Morals and ethics involve doing the ‘right’ thing. This may not always be the same as ‘best for the individual manager or for the organization as a whole’.
Some ethical imperatives may be enshrined in laws but ethics and law are not the same thing.
Ethical issues exist at the level of the individual, the business or, at its widest, corporate social responsibilities.
The desire by management to act ethically affects the scope of strategies adopted but also requires that management keep an eye on the ethical consequences of its operations.
What are Ethics and morals?
The meanings of the words ‘ethics ‘ and ‘morals’ are intermingled and difficult to distinguish. For example, the Concise Oxford Dictionary offers the following two definitions.
Morals are ‘standards of behavior or principles of right and wrong’.
Ethics are ‘the moral principles governing or influencing conduct’. Such definitions mean that we could use the two words interchangeably.
Another area in which ethics can be invoked is Corporate Social Responsibility (CSR).
For present purposes the field can be simplified by suggesting that business ethics exist at three levels.
1. Personal ethical behavior: This relates to the way you as an individual conduct yourself. Bad behavior would include bullying, stealing, discrimination against a colleague and giving away business secrets to a rival.
2. Business ethics: This is the way a firm as a whole behaves. Bad conduct here would include offering bribes to win contracts, distorting the accounts, victimization or discrimination against certain workers and telling lies to regulators.
3. Corporate social responsibility: This is the belief that a firm owes a responsibility to society as well as to shareholders. Bad behavior would be pollution, mass redundancies and dangerous products.
Ethical stance of corporation
There is a range of possibilities:
Meet minimum legal obligations and concentrate on short-term shareholder interests;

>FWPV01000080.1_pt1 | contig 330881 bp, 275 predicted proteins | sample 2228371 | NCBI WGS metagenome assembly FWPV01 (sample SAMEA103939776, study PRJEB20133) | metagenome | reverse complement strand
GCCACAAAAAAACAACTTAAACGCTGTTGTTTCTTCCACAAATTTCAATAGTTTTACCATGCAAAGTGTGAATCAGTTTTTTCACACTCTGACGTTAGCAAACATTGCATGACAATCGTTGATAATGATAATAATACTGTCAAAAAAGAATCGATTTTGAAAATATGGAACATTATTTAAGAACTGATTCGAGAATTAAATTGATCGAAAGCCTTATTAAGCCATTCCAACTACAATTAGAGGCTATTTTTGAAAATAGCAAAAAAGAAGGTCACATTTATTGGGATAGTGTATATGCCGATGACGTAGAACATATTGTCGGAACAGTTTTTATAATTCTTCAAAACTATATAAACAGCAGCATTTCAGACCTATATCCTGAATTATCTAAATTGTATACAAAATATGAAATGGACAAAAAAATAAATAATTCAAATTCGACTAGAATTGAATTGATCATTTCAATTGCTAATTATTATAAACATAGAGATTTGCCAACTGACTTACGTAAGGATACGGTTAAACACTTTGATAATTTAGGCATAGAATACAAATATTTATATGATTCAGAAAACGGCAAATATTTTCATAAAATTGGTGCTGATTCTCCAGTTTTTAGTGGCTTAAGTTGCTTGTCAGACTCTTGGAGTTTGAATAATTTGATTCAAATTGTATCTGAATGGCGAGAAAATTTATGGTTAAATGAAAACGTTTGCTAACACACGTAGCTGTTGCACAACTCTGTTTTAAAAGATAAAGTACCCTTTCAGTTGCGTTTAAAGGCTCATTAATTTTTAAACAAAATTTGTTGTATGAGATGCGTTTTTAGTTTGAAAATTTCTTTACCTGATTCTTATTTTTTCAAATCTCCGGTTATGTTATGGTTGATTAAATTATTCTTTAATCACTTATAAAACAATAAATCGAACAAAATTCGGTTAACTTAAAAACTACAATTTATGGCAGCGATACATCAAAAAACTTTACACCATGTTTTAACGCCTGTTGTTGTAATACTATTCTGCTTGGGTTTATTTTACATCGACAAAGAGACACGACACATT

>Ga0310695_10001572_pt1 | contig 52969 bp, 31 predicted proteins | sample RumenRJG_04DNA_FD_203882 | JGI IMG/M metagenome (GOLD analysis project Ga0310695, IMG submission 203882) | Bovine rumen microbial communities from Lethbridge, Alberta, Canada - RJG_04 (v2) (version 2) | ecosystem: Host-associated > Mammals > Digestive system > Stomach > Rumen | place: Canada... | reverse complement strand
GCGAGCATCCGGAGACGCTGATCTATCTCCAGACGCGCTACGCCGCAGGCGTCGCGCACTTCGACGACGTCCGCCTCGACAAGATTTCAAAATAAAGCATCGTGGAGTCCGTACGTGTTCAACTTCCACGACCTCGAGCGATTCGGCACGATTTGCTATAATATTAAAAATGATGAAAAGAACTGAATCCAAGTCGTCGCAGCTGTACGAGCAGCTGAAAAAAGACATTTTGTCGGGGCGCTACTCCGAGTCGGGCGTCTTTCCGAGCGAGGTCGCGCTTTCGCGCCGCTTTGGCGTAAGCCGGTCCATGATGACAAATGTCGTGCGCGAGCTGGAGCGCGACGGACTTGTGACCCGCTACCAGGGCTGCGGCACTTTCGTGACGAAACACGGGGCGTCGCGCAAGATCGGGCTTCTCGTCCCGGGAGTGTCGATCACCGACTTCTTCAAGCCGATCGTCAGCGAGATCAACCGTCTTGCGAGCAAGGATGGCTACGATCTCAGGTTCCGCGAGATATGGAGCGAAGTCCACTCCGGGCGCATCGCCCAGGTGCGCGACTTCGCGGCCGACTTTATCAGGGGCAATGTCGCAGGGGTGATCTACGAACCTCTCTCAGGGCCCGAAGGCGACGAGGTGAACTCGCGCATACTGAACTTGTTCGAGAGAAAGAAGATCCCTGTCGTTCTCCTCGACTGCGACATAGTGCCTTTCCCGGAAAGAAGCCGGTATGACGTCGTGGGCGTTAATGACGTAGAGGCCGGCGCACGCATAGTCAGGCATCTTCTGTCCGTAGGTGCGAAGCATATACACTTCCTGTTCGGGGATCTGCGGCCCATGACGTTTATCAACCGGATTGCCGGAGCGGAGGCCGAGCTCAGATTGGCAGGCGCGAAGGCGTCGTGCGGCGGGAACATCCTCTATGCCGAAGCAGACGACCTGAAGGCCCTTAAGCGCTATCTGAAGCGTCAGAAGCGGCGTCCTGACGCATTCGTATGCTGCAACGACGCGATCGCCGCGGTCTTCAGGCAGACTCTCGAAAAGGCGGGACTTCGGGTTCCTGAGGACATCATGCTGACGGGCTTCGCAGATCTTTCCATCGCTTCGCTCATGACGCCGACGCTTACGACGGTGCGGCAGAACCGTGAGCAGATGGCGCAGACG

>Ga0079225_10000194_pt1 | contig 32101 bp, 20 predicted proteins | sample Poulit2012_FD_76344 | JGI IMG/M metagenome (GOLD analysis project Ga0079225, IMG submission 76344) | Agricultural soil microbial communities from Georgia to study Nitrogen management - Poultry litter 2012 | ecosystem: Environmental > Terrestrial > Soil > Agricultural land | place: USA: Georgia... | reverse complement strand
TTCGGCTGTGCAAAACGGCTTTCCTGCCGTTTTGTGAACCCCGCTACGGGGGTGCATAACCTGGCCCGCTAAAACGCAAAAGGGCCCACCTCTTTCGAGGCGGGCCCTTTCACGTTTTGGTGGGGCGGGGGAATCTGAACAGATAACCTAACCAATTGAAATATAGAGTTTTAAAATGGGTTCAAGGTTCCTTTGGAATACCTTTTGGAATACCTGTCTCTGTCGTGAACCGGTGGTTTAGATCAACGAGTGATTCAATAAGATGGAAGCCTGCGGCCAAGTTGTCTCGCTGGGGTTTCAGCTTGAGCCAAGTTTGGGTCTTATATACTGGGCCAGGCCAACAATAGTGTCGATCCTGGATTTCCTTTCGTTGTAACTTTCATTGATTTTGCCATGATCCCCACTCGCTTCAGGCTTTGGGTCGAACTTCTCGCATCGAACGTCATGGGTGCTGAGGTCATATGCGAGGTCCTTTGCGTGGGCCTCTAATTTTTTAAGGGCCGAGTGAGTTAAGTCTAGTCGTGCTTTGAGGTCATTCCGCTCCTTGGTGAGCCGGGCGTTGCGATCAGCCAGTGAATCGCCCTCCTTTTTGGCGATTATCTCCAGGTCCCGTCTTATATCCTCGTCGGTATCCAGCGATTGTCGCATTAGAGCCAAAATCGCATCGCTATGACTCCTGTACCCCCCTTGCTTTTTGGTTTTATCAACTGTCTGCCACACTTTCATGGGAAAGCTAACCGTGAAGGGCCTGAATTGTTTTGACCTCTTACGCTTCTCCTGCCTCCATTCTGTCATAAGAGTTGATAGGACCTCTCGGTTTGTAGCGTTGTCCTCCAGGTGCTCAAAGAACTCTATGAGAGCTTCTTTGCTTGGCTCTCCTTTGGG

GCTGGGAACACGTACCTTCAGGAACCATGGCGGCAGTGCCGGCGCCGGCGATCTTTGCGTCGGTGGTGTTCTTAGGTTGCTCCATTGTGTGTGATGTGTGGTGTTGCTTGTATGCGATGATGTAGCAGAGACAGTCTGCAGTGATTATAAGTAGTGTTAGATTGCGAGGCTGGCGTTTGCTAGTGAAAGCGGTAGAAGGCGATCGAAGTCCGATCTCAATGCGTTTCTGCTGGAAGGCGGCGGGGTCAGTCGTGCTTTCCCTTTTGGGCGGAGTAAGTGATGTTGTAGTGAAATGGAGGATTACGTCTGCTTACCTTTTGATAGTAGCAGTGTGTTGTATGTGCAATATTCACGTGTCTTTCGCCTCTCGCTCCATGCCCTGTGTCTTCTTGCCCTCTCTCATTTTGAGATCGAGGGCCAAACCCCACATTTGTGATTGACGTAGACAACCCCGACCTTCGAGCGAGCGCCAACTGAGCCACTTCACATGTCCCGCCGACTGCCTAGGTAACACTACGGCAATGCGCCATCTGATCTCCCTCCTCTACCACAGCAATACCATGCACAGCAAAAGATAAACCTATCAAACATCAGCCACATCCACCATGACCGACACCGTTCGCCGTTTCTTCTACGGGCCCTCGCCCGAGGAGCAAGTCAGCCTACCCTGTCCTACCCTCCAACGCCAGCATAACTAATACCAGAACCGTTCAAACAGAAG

Recognise that long-term shareholder wealth may be increased by well-managed relationships with other stakeholders (corporate governance approach) Go beyond minimum legal and corporate governance obligations to include explicitly the interests of other stakeholders in setting mission, objectives and strategy. In this context issues such as environmental protection, sustainability of resources, selling arms to tyrannical regimes, paying bribes to secure contracts, using child labor etc would be considered
Public sector organizations, charities, etc where the interests of shareholders are not relevant.
The ethical stance taken is often reflected in the mission statement.
Regulating ethical behavior
Ethical business regulation operates in two ways:
1. Forbidding or constraining certain types of conduct or decisions: e.g. most organizations have
regulations forbidding ethically inappropriate use of its their IT systems. Similarly many will forbid the
offering or taking of inducements in order to secure contracts.
2. Disclosure of certain facts or decisions: e.g.. because the board sets its own pay they disclose it, and sometimes the reasons behind the awards, to shareholders in final accounts.
The IFAC Code of Ethics adopted by Chartered Accountants
Five fundamental principles:
1. Integrity: Straightforward and honest in business and professional relationships
2. Objectivity: Not allow bias, conflict of interest or influence of others to override professional or business judgement
3. Professional competence and due care: Be aware of all prevailing knowledge necessary to give professional service and apply the same diligently to affairs of the client in accordance with technical and professional standards
4. Confidentiality: Respect the confidentiality of information acquired as a consequence of professional or business engagements and not use the same for personal advantage or that of third parties
5. Professional behavior: Comply with laws and regulations and not to discredit the profession.